Be inspired by some of our favorite winners from the Industrial Design Excellence Awards (IDEA) of 2017. See how these designers gathered essential information, iterated potential solutions and ultimately produced working prototypes. Making a great idea come to life requires a combination of artistry, engineering savvy and emotional intelligence. In our opinion, these product designers nail it.
Belfug Sener, Turkey
Blink is a portable medical analyzer that lets consumers perform diagnostic tests, interpret the data and share it with their physicians remotely. It combines a blood pressure monitor, blood and urine specimen cartridges, a digital thermometer and more, all in a discrete form factor that’s clean, safe and easy to use.
Blink is a response to ever-increasing health care costs around the world, and the fact that too few of us actively monitor our vital signs before the onset of more serious, and costly, illness. Also, there are not enough health care providers for our growing population, so being more proactive will be vital in the future.
We love the careful and methodical steps this designer took to gather information from doctors, consumers and medical researchers. This was done well before even the first design sketches were made. It’s important to clearly understand who the product is for and what issue it’s intended to address. That’s why this finished product offers exactly the right blend of tests to cover a variety of potential conditions, without being cumbersome or intimidating to use.
Humicotta KAIST Industrial Design Dept., Korea
The Humicotta is a 3D printed ceramic humidifier. It uses a honeycomb structure to maximize exposed surface area, while a small high-efficiency fan in the base encourages air circulation for evaporation. All you have to do is fill it with water and the unit does the rest, quietly and cleanly. The secret to its success is the use of diatomite, which is the fossilized remains of ancient sea algea. Why is this cool? Highly absorbent and resistant to chemicals and bacteria, it’s nature’s perfect filter material.
The design team did a great job researching what products are currently on the market and where each of them can be improved upon. Their solutions is not only stylish but consumers can design and print their own honeycomb shapes to suit their tastes and home decor.
ASHA Peter Alwin, Umeå Institute of Design
The ASHA design is inspired by Accredited Social Health Activists, women living in rural areas of India who’ve been given basic training to deal with health issues among the poor. One of the great concerns is to combat infant and child mortality, but too many of these women lack the basic literacy necessary to perform more complex examinations.
Designer Peter Alwin visited Indian villages and talked with health workers to understand their needs and concerns and from that ASHA was born.
To suit its intended users and environment, the device needed to be very simple to operate, rugged and yet inexpensive. Many prototypes and mock-ups were made to find just the right size and shape that would be comfortable to hold and use for a woman in the field.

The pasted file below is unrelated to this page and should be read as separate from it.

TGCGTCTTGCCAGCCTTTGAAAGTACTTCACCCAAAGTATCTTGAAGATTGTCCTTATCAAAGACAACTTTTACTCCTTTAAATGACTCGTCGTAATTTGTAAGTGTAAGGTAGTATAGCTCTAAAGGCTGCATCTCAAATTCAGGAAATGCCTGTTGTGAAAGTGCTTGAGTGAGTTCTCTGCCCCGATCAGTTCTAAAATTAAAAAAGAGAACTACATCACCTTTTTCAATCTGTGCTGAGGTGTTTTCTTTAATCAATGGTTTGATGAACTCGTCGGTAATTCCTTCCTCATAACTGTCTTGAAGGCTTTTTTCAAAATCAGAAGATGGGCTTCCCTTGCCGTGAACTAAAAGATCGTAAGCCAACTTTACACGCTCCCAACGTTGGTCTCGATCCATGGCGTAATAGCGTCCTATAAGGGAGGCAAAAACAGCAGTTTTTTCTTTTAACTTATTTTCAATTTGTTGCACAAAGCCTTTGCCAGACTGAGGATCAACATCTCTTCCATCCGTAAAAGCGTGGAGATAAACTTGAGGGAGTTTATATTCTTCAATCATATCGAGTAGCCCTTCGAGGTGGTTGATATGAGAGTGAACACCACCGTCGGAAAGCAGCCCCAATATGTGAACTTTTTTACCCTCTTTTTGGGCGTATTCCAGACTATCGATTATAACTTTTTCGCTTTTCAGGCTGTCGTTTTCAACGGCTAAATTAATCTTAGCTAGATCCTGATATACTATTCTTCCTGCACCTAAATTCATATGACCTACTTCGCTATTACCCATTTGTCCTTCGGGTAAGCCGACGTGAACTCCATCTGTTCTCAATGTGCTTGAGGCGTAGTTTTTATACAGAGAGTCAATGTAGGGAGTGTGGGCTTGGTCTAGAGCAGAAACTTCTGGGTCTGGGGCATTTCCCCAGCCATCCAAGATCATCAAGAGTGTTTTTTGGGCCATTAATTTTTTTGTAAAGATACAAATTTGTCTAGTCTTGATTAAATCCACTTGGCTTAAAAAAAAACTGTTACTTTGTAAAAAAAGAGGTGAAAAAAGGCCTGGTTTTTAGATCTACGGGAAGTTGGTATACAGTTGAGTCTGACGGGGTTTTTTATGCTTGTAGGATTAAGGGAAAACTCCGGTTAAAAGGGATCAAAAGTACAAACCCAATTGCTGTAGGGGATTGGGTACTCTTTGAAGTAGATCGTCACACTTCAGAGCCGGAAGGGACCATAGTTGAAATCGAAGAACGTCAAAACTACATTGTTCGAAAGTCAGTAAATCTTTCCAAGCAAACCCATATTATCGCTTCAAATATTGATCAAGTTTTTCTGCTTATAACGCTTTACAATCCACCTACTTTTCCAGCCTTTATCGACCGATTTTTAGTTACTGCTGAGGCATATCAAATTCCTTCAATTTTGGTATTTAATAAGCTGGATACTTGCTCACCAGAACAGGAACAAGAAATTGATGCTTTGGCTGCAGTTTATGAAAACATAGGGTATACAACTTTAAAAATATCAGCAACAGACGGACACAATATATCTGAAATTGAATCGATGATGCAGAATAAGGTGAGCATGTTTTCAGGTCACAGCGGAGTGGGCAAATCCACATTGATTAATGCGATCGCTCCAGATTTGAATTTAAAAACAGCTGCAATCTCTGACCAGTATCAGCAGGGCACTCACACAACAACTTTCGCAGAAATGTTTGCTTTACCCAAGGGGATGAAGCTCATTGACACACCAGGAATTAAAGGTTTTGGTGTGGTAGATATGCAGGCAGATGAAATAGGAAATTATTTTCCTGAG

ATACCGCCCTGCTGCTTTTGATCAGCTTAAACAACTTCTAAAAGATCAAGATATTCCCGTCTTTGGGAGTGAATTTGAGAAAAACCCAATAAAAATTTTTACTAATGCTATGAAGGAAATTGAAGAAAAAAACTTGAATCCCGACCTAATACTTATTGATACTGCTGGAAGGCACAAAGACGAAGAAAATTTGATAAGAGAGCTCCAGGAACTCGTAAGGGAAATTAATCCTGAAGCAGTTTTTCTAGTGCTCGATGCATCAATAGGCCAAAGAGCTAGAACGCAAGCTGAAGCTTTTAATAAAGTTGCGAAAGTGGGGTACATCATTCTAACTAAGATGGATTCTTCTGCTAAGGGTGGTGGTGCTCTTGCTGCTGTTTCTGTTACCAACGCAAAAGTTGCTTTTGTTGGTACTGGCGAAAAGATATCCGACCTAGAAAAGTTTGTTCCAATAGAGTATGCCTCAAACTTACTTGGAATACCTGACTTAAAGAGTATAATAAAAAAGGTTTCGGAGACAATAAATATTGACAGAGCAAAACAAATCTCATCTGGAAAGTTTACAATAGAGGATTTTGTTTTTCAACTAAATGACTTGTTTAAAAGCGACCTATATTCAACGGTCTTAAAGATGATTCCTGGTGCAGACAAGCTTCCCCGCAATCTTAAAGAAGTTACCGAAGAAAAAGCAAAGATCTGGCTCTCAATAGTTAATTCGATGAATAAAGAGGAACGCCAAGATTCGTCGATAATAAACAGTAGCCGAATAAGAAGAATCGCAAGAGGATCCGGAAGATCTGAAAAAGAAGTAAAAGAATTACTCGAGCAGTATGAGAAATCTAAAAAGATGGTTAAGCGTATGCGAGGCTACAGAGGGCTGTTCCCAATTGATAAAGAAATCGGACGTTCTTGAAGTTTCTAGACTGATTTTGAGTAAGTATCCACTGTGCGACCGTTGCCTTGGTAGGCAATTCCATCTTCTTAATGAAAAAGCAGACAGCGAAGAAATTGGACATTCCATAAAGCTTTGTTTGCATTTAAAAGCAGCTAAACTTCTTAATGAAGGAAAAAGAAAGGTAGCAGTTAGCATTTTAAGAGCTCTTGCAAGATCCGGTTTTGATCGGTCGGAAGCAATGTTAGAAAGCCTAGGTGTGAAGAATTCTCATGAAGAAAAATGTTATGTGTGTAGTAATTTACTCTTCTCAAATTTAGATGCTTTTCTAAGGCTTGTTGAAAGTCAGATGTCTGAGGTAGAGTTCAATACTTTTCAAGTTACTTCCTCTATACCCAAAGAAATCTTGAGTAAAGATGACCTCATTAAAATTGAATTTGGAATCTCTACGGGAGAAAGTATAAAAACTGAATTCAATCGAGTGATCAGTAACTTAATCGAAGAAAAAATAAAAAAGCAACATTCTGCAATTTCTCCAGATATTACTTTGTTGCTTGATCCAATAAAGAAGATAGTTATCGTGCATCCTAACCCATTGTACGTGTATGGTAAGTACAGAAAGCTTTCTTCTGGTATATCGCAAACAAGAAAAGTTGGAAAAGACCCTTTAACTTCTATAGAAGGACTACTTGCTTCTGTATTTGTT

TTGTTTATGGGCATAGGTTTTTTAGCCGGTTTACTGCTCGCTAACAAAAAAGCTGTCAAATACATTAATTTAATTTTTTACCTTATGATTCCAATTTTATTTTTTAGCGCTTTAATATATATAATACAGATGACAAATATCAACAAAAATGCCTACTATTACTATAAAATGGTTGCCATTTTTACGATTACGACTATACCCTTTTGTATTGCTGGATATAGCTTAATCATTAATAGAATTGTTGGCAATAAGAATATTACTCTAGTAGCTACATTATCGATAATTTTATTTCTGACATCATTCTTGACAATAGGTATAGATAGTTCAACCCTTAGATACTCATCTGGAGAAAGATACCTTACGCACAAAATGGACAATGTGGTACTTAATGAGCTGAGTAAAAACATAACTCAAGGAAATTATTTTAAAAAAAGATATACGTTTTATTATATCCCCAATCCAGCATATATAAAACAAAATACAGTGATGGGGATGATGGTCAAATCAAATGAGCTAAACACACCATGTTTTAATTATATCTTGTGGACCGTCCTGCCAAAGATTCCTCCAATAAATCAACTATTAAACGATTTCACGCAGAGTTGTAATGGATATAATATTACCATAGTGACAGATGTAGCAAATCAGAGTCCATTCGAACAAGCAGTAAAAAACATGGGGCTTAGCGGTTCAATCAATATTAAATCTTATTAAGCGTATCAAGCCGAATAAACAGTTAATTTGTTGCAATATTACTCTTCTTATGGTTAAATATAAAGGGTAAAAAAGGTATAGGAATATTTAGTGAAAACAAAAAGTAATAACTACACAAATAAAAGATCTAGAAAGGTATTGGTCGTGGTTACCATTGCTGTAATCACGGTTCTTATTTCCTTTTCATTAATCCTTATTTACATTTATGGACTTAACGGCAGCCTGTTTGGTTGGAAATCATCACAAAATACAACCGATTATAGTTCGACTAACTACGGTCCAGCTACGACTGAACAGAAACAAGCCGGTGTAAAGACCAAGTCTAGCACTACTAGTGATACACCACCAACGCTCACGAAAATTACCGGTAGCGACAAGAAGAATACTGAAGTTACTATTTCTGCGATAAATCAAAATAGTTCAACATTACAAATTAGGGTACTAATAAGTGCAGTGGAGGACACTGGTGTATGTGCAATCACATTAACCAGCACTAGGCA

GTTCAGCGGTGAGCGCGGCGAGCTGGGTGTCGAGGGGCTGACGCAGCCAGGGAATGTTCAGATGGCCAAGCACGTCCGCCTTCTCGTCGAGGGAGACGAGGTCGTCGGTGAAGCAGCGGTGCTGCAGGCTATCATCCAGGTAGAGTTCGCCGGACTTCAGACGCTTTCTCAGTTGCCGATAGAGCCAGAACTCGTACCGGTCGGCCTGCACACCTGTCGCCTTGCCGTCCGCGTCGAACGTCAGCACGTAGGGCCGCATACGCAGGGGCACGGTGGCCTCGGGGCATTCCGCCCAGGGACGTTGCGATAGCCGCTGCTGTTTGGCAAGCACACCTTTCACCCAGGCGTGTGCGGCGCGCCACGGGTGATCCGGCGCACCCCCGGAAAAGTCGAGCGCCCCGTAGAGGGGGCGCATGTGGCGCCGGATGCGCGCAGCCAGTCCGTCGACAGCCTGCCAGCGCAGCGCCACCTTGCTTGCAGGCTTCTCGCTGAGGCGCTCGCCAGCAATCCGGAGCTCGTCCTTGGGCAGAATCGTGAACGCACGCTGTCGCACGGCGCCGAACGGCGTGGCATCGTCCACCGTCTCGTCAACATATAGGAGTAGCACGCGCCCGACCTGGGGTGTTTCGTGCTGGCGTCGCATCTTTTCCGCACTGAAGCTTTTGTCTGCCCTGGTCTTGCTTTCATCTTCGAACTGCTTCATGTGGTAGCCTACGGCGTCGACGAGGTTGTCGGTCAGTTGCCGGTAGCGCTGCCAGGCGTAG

The ASHA is charged by solar batteries. It provides an IR-thermometer and a scale for weighing babies during the first years of life. Each hospital provides a free child blanket, which incorporates a growth and weight chart to monitor the child’s progress. Only if the child’s development falls out of a given range is the hospital then notified for further check-ups. This approach has already helped stabilize infant mortality rates and likely saved thousands of children.
Another benefit of this design is that it helps build credibility with social activists in rural communities who are all too often skeptical or confused about modern medical care. This design demonstrates the perfect combination of aesthetic sensibility and a social conscience.
Q-Collar Priority Designs, USA
The Q -Collar may seem simple, but it’s actually a remarkably sophisticated solution to a vexing problem much in the news these days. Blunt force blows to the head, even the mild ones experienced by children playing a game of schoolyard sports, are now shown to have potentially life-changing consequences. To date, every effort has been made to improve helmets for athletes but with little effect.
The Q-Collar takes an entirely different approach, using bio-mimicry based on the physiology of woodpeckers, who famously love to bang their heads. Woodpeckers do this because they can activate a muscle in their necks that compresses the jugular vein, slightly increasing the pressure of blood in their skull. This increased blood pressure stabilizes the brain and reduces brain slosh, the main contributor to blunt force injury and concussion.
Hundreds of prototypes were made using CNC machining, laser cutting, vacuum casting and 3D printing. The Q-Collar has to be lightweight, durable, comfortable, flexible enough to move with the body yet applying pressure in the right spot without pain.
The inventor, Dr. David Smith, worked with a team of neurologists, engineers and the designers for an astonishing seven years before finally coming up with the solution. And tests show that it works, reducing mild brain injuries up to 83% compared to anything else that’s been tried before.
The Q-Collar has no moving parts, no batteries, no flashing LED lights. To some it’s just a piece of foam rubber. But it exemplifies the underlying, often hidden sophistication and beauty of good design. It also goes to show that the right answer doesn’t happen overnight but takes patience, perseverance and an unwavering commitment to a good idea.
We’ve been fortunate to work with other designers on prototypes which have since become great products. Learn more about the design journey of Gate Labs and Glass-on-the-Grass, just two of many examples. We have comprehensive prototyping services, so contact us when you’re ready to create your next award winner.